Cake- a symbol often used by aces to describe pleasure in things other than sex (e.g. "Sex? Nah, let's just eat cake")

What I like about the way asexuality embraces romance and other ways of understanding attraction, is the reminder that it’s not all about sex. Like this entry on affectional orientation states, romance and sex are all part of a larger fabric of human relationality. Embracing terms like panromance (or polyromance, biromance, demisexuality, etc!) even if you aren’t an ace, broadens our ability to conceptualise our own orientations and experiences, and can help us to build a multi-faceted self-understanding rather than a straight and narrow approach. So let’s embrace the A in the alphabet soup- we should sit down and share some cake together sometime, we might just learn something new about ourselves in the process.

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Limerence: the key to sexual orientation?

Every day it seems that I am introduced to a new term related to sex, gender, sexuality or gender expression – which serves as a reminder to me of the complexity of human sexuality. Today the word is “limerence“, probably the most poetic term encountered during my week. While “girlfag” might spring to mind a grunged-out beat poetry cafe, “limerence” smacks of English romantics sitting on benches under lime-tree bowers.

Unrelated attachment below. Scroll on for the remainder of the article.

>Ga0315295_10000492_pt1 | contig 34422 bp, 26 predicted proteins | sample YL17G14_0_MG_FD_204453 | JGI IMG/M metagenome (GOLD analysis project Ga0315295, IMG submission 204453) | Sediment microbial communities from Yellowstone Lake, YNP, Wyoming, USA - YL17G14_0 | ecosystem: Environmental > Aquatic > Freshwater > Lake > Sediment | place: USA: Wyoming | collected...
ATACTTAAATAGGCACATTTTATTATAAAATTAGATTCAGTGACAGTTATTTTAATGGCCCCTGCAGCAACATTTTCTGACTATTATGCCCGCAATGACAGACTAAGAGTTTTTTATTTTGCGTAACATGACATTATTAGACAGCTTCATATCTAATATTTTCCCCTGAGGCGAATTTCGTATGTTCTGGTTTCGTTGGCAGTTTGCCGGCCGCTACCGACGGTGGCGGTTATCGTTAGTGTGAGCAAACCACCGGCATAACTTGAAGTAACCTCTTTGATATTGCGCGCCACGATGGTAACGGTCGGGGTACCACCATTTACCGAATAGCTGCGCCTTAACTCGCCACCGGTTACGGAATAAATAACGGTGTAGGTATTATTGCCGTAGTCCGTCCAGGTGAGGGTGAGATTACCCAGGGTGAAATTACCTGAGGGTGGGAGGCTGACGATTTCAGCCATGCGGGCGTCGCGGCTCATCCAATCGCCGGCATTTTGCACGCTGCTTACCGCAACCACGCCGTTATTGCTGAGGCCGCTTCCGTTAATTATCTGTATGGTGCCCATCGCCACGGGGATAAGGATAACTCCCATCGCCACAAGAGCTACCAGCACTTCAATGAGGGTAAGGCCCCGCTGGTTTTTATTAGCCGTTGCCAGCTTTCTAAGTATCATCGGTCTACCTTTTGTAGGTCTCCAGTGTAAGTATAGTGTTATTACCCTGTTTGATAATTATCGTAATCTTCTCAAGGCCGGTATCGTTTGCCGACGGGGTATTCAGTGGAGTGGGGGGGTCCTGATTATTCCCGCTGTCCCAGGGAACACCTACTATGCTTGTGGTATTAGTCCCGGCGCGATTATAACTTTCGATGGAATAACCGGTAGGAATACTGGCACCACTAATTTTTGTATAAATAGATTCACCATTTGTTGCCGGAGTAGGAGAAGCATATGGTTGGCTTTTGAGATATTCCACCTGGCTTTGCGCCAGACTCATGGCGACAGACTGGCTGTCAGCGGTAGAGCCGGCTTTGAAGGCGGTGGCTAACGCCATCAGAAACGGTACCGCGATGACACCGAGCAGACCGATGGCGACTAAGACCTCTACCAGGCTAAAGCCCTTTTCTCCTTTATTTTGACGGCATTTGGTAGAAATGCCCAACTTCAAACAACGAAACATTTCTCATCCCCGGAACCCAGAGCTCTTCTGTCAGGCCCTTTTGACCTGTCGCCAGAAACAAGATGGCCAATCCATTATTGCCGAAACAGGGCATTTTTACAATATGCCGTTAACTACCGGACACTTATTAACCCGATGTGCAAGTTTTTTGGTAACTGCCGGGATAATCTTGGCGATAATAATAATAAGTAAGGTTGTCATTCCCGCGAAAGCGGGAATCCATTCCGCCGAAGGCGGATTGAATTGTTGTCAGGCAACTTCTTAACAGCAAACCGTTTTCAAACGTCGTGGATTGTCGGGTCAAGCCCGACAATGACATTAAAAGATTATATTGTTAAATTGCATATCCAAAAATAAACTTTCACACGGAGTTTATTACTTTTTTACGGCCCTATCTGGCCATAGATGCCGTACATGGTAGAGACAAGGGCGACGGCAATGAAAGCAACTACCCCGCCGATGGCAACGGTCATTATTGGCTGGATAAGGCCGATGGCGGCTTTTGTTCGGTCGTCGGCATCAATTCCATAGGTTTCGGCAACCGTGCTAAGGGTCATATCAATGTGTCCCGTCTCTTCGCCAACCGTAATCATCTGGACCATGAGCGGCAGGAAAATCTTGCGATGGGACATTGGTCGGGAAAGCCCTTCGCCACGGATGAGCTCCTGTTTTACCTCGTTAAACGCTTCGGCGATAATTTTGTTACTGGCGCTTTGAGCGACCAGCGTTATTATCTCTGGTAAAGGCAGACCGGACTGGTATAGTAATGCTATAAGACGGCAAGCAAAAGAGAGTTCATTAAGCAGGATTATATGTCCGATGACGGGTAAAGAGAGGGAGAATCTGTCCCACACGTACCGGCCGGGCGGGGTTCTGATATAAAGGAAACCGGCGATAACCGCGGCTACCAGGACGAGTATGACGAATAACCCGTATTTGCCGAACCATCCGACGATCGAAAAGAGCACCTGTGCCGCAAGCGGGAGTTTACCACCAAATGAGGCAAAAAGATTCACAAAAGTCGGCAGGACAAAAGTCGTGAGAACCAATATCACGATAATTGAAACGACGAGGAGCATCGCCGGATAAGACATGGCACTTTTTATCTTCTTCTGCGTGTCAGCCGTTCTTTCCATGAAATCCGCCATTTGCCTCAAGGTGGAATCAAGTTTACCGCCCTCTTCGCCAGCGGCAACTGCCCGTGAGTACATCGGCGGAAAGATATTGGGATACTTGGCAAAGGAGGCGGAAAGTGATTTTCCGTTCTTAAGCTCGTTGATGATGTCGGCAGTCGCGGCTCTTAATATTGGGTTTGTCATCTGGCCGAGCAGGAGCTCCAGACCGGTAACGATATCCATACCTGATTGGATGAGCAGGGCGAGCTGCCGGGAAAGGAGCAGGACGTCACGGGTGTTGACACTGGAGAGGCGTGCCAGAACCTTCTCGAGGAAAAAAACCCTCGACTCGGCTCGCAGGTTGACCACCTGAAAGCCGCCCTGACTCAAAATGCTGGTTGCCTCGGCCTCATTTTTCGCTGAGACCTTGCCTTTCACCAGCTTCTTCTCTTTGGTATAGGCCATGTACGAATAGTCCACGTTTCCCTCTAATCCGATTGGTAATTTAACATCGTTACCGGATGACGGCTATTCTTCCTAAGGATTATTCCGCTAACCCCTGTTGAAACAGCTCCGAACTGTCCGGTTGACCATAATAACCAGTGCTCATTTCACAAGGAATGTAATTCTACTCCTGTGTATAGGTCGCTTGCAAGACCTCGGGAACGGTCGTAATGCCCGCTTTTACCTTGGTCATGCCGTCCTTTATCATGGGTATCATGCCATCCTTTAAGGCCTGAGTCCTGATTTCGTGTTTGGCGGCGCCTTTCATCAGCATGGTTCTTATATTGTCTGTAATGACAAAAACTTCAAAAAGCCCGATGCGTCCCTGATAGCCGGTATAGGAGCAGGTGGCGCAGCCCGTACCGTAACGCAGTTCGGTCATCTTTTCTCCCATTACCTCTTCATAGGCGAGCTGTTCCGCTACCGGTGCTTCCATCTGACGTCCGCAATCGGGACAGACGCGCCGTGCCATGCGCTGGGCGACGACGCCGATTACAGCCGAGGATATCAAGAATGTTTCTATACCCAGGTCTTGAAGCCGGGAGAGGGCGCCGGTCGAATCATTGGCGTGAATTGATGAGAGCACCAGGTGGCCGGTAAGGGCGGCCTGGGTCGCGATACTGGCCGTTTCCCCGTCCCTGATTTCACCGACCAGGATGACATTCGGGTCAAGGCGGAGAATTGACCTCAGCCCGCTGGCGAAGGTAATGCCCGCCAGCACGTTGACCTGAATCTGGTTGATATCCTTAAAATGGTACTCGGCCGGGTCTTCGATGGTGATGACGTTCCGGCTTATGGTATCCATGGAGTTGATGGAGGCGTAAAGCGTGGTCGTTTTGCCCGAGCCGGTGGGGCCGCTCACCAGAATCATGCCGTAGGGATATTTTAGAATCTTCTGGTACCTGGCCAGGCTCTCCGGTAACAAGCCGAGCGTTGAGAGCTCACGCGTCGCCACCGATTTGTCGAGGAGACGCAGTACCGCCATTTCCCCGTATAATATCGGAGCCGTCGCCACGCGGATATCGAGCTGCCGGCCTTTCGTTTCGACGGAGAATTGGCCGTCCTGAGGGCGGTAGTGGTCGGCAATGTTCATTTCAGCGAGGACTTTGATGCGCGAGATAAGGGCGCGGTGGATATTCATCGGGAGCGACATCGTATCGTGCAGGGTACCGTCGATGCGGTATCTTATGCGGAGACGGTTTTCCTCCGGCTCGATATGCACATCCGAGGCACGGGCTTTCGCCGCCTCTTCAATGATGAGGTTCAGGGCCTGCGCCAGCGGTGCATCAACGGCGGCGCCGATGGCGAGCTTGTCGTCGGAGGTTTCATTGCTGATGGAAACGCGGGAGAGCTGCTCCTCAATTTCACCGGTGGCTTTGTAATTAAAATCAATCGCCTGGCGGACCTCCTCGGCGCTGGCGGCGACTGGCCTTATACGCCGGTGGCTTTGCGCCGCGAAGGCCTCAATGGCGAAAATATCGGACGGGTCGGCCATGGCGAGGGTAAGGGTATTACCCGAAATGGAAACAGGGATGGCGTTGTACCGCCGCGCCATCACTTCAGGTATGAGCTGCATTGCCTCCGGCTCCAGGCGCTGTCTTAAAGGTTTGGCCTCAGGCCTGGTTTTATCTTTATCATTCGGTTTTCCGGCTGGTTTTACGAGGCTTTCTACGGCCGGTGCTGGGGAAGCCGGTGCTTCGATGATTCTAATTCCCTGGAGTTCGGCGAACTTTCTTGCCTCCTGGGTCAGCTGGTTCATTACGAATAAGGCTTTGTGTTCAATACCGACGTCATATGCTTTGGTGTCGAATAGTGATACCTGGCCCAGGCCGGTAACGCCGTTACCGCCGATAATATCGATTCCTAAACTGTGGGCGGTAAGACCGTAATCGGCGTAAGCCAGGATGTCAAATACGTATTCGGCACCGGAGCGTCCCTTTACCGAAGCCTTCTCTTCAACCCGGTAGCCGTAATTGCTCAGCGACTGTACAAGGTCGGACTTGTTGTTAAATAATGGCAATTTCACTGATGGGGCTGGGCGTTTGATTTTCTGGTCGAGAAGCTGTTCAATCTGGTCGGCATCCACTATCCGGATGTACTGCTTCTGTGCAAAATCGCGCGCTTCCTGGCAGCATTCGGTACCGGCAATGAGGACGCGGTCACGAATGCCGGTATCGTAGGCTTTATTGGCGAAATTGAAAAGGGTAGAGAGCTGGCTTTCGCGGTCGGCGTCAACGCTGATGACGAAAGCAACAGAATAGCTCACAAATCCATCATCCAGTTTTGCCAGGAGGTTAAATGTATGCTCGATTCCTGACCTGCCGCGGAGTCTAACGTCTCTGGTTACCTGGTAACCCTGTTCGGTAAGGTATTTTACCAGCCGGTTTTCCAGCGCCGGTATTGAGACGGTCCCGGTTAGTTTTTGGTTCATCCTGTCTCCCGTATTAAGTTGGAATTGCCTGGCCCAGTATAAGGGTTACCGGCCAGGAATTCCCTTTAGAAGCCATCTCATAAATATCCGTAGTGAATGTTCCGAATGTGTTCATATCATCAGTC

When it comes down to it, limerence is a classy name for the word “crush“. Apparently first described by psychologist Dorothy Tennov in the late 1970s (and not in the 18th Century as I had lovingly imagined), limerence describes that anxious/exciting period of time when you can’t stop thinking about someone – also known as having a heavy dose of love blindness or seeing the world through rose-tinted glasses. The “symptoms” include: fantasies and constant thoughts about your Limerent Object, self doubt and rejection fears, feelings of uncertainty versus ones of hope, all those embarrassing physical factors like literally not being able to talk, and a desire for partnership (i.e. not just sexual attraction).